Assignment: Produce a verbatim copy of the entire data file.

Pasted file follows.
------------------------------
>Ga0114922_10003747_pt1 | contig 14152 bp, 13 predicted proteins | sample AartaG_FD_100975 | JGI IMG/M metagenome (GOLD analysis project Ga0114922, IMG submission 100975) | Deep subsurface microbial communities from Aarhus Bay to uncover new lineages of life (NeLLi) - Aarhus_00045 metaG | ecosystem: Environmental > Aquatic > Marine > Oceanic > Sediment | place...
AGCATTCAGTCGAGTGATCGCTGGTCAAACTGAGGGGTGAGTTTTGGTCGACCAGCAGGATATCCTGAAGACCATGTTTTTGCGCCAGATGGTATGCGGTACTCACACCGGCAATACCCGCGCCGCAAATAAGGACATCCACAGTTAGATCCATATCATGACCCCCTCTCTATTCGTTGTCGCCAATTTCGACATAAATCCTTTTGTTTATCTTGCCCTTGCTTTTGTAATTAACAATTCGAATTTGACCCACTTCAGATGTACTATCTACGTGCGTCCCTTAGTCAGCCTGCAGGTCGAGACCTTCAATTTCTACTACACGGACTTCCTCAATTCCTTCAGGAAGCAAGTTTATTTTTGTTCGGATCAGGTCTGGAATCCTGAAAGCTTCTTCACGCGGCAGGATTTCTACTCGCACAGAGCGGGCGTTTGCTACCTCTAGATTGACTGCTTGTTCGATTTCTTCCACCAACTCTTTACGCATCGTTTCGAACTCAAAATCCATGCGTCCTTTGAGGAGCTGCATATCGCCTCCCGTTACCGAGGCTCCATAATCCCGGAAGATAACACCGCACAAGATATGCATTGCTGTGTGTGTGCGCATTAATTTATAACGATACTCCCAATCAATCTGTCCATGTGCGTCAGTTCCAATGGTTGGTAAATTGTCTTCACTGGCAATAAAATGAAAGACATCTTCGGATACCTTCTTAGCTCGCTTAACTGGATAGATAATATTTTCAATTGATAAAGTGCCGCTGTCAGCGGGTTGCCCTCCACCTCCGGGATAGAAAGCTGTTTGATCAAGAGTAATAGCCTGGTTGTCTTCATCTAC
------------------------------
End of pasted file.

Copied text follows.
>Ga0114922_10003747_pt1 | contig 14152 bp, 13 predicted proteins | sample AartaG_FD_100975 | JGI IMG/M metagenome (GOLD analysis project Ga0114922, IMG submission 100975) | Deep subsurface microbial communities from Aarhus Bay to uncover new lineages of life (NeLLi) - Aarhus_00045 metaG | ecosystem: Environmental > Aquatic > Marine > Oceanic > Sediment | place...
AGCATTCAGTCGAGTGATCGCTGGTCAAACTGAGGGGTGAGTTTTGGTCGACCAGCAGGATATCCTGAAGACCATGTTTTTGCGCCAGATGGTATGCGGTACTCACACCGGCAATACCCGCGCCGCAAATAAGGACATCCACAGTTAGATCCATATCATGACCCCCTCTCTATTCGTTGTCGCCAATTTCGACATAAATCCTTTTGTTTATCTTGCCCTTGCTTTTGTAATTAACAATTCGAATTTGACCCACTTCAGATGTACTATCTACGTGCGTCCCTTAGTCAGCCTGCAGGTCGAGACCTTCAATTTCTACTACACGGACTTCCTCAATTCCTTCAGGAAGCAAGTTTATTTTTGTTCGGATCAGGTCTGGAATCCTGAAAGCTTCTTCACGCGGCAGGATTTCTACTCGCACAGAGCGGGCGTTTGCTACCTCTAGATTGACTGCTTGTTCGATTTCTTCCACCAACTCTTTACGCATCGTTTCGAACTCAAAATCCATGCGTCCTTTGAGGAGCTGCATATCGCCTCCCGTTACCGAGGCTCCATAATCCCGGAAGATAACACCGCACAAGATATGCATTGCTGTGTGTGTGCGCATTAATTTATAACGATACTCCCAATCAATCTGTCCATGTGCGTCAGTTCCAATGGTTGGTAAATTGTCTTCACTGGCAATAAAATGAAAGACATCTTCGGATACCTTCTTAGCTCGCTTAACTGGATAGATAATATTTTCAATTGATAAAGTGCCGCTGTCAGCGGGTTGCCCTCCACCTCCGGGATAGAAAGCTGTTTGATCAAGAGTAATAGCCTGGTTGTCTTCATCTAC